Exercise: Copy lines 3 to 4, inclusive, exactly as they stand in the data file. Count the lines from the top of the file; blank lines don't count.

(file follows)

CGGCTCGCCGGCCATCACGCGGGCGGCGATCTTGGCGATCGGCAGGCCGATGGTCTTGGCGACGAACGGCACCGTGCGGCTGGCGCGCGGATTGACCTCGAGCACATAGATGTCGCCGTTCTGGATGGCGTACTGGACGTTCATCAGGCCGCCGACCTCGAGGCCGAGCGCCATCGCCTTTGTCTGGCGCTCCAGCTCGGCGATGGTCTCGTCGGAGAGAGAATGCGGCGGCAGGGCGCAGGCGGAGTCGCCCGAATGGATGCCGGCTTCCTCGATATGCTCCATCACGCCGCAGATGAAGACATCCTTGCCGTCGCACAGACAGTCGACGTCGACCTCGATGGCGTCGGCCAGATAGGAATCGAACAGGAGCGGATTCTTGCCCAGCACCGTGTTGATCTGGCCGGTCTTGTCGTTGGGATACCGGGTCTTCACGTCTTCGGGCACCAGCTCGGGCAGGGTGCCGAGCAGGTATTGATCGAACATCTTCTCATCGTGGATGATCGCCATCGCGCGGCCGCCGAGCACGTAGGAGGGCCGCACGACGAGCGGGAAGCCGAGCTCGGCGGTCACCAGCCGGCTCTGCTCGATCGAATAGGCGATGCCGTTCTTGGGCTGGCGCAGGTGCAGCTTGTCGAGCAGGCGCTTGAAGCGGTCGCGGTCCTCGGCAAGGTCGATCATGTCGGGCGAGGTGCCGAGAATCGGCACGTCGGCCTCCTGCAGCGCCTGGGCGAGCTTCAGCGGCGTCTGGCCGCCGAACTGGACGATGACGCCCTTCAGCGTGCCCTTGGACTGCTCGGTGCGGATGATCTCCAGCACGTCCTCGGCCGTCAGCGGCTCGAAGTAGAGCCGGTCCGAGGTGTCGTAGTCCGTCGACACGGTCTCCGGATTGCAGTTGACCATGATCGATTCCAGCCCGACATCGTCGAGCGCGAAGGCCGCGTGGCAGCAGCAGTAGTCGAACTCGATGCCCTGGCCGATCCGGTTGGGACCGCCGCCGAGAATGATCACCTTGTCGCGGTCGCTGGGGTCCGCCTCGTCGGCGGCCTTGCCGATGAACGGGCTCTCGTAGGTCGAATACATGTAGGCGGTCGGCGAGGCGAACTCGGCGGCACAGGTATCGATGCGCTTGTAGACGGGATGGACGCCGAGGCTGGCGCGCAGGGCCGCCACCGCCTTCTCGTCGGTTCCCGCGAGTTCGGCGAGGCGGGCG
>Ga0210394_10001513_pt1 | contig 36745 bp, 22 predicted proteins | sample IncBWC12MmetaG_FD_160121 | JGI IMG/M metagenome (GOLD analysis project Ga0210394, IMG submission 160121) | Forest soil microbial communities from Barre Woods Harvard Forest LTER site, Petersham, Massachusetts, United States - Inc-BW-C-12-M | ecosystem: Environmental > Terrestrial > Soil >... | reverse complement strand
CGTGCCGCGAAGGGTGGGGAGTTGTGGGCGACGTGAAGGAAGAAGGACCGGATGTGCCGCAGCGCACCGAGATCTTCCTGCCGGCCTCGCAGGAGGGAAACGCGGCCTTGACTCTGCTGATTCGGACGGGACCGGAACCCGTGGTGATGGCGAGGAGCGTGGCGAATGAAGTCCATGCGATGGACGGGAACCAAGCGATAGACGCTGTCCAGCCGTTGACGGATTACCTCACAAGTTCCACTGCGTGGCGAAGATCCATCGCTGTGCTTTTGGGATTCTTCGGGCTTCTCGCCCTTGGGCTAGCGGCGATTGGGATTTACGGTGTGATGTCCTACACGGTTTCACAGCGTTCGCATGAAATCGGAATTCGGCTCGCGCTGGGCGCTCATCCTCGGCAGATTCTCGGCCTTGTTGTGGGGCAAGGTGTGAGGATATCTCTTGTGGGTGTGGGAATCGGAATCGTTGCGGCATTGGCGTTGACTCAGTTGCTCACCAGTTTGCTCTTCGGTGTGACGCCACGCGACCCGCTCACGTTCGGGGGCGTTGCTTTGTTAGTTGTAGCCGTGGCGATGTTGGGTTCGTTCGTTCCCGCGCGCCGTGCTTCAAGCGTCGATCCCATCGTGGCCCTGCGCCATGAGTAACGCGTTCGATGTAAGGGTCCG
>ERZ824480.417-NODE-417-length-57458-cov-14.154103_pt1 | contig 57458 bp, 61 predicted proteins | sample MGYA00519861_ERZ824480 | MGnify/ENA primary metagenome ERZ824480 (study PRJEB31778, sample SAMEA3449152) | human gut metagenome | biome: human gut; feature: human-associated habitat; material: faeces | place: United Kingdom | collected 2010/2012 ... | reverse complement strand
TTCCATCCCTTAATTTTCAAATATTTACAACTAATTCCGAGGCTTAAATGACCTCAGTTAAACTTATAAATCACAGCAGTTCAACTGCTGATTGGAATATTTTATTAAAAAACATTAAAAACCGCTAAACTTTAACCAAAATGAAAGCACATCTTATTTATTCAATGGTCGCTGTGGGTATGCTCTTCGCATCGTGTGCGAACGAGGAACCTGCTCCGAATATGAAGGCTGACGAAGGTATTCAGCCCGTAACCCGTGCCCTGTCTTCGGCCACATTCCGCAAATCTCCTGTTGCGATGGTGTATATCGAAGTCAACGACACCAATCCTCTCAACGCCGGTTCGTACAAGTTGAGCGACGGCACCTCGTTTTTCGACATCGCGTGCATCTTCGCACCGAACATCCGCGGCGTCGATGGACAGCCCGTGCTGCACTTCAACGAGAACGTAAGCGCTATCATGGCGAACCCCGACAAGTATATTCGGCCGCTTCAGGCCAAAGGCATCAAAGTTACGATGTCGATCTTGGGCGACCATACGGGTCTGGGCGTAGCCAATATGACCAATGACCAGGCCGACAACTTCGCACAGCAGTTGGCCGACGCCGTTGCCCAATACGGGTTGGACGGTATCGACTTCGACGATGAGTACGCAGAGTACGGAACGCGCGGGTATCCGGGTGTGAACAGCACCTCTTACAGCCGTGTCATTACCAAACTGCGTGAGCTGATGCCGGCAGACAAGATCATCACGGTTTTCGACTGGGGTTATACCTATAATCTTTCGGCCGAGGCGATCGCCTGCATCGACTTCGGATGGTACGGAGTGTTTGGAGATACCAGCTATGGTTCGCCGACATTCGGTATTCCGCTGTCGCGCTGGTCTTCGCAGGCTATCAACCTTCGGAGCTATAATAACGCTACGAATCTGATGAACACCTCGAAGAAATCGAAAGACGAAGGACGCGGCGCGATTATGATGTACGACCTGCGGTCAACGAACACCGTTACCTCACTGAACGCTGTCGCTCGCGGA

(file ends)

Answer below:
CGTGCCGCGAAGGGTGGGGAGTTGTGGGCGACGTGAAGGAAGAAGGACCGGATGTGCCGCAGCGCACCGAGATCTTCCTGCCGGCCTCGCAGGAGGGAAACGCGGCCTTGACTCTGCTGATTCGGACGGGACCGGAACCCGTGGTGATGGCGAGGAGCGTGGCGAATGAAGTCCATGCGATGGACGGGAACCAAGCGATAGACGCTGTCCAGCCGTTGACGGATTACCTCACAAGTTCCACTGCGTGGCGAAGATCCATCGCTGTGCTTTTGGGATTCTTCGGGCTTCTCGCCCTTGGGCTAGCGGCGATTGGGATTTACGGTGTGATGTCCTACACGGTTTCACAGCGTTCGCATGAAATCGGAATTCGGCTCGCGCTGGGCGCTCATCCTCGGCAGATTCTCGGCCTTGTTGTGGGGCAAGGTGTGAGGATATCTCTTGTGGGTGTGGGAATCGGAATCGTTGCGGCATTGGCGTTGACTCAGTTGCTCACCAGTTTGCTCTTCGGTGTGACGCCACGCGACCCGCTCACGTTCGGGGGCGTTGCTTTGTTAGTTGTAGCCGTGGCGATGTTGGGTTCGTTCGTTCCCGCGCGCCGTGCTTCAAGCGTCGATCCCATCGTGGCCCTGCGCCATGAGTAACGCGTTCGATGTAAGGGTCCG
>ERZ824480.417-NODE-417-length-57458-cov-14.154103_pt1 | contig 57458 bp, 61 predicted proteins | sample MGYA00519861_ERZ824480 | MGnify/ENA primary metagenome ERZ824480 (study PRJEB31778, sample SAMEA3449152) | human gut metagenome | biome: human gut; feature: human-associated habitat; material: faeces | place: United Kingdom | collected 2010/2012 ... | reverse complement strand